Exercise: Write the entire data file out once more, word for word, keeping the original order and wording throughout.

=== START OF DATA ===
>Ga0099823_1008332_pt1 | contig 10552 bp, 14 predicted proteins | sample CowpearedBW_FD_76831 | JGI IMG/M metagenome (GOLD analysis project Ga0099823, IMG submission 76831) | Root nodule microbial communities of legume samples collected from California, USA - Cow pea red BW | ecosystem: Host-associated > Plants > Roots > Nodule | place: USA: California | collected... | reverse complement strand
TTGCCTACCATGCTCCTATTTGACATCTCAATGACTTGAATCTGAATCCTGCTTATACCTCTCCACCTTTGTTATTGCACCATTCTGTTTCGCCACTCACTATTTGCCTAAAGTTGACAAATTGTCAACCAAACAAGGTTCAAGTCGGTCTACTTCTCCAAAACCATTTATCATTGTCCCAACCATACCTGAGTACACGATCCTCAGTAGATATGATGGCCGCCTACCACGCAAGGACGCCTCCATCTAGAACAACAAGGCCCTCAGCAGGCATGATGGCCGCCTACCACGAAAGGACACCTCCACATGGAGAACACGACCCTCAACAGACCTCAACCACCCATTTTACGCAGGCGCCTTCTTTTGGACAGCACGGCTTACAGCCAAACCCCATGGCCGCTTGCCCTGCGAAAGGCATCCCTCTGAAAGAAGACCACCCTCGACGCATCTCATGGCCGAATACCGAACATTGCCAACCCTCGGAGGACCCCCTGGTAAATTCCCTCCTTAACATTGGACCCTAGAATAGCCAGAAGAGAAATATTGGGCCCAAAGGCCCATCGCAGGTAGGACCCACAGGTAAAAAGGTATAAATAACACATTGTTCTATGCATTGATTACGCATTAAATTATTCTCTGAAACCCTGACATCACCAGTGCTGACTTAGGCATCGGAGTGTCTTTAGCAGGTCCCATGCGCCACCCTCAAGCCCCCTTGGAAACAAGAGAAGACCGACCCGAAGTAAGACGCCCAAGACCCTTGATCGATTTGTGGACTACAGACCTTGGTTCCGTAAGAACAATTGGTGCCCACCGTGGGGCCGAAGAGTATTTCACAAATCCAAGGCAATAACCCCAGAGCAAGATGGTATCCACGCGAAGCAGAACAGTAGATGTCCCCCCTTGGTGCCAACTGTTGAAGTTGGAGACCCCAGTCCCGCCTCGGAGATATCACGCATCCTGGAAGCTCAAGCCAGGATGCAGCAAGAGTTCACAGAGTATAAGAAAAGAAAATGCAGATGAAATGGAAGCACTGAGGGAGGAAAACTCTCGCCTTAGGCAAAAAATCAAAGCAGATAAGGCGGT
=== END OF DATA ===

>Ga0099823_1008332_pt1 | contig 10552 bp, 14 predicted proteins | sample CowpearedBW_FD_76831 | JGI IMG/M metagenome (GOLD analysis project Ga0099823, IMG submission 76831) | Root nodule microbial communities of legume samples collected from California, USA - Cow pea red BW | ecosystem: Host-associated > Plants > Roots > Nodule | place: USA: California | collected... | reverse complement strand
TTGCCTACCATGCTCCTATTTGACATCTCAATGACTTGAATCTGAATCCTGCTTATACCTCTCCACCTTTGTTATTGCACCATTCTGTTTCGCCACTCACTATTTGCCTAAAGTTGACAAATTGTCAACCAAACAAGGTTCAAGTCGGTCTACTTCTCCAAAACCATTTATCATTGTCCCAACCATACCTGAGTACACGATCCTCAGTAGATATGATGGCCGCCTACCACGCAAGGACGCCTCCATCTAGAACAACAAGGCCCTCAGCAGGCATGATGGCCGCCTACCACGAAAGGACACCTCCACATGGAGAACACGACCCTCAACAGACCTCAACCACCCATTTTACGCAGGCGCCTTCTTTTGGACAGCACGGCTTACAGCCAAACCCCATGGCCGCTTGCCCTGCGAAAGGCATCCCTCTGAAAGAAGACCACCCTCGACGCATCTCATGGCCGAATACCGAACATTGCCAACCCTCGGAGGACCCCCTGGTAAATTCCCTCCTTAACATTGGACCCTAGAATAGCCAGAAGAGAAATATTGGGCCCAAAGGCCCATCGCAGGTAGGACCCACAGGTAAAAAGGTATAAATAACACATTGTTCTATGCATTGATTACGCATTAAATTATTCTCTGAAACCCTGACATCACCAGTGCTGACTTAGGCATCGGAGTGTCTTTAGCAGGTCCCATGCGCCACCCTCAAGCCCCCTTGGAAACAAGAGAAGACCGACCCGAAGTAAGACGCCCAAGACCCTTGATCGATTTGTGGACTACAGACCTTGGTTCCGTAAGAACAATTGGTGCCCACCGTGGGGCCGAAGAGTATTTCACAAATCCAAGGCAATAACCCCAGAGCAAGATGGTATCCACGCGAAGCAGAACAGTAGATGTCCCCCCTTGGTGCCAACTGTTGAAGTTGGAGACCCCAGTCCCGCCTCGGAGATATCACGCATCCTGGAAGCTCAAGCCAGGATGCAGCAAGAGTTCACAGAGTATAAGAAAAGAAAATGCAGATGAAATGGAAGCACTGAGGGAGGAAAACTCTCGCCTTAGGCAAAAAATCAAAGCAGATAAGGCGGT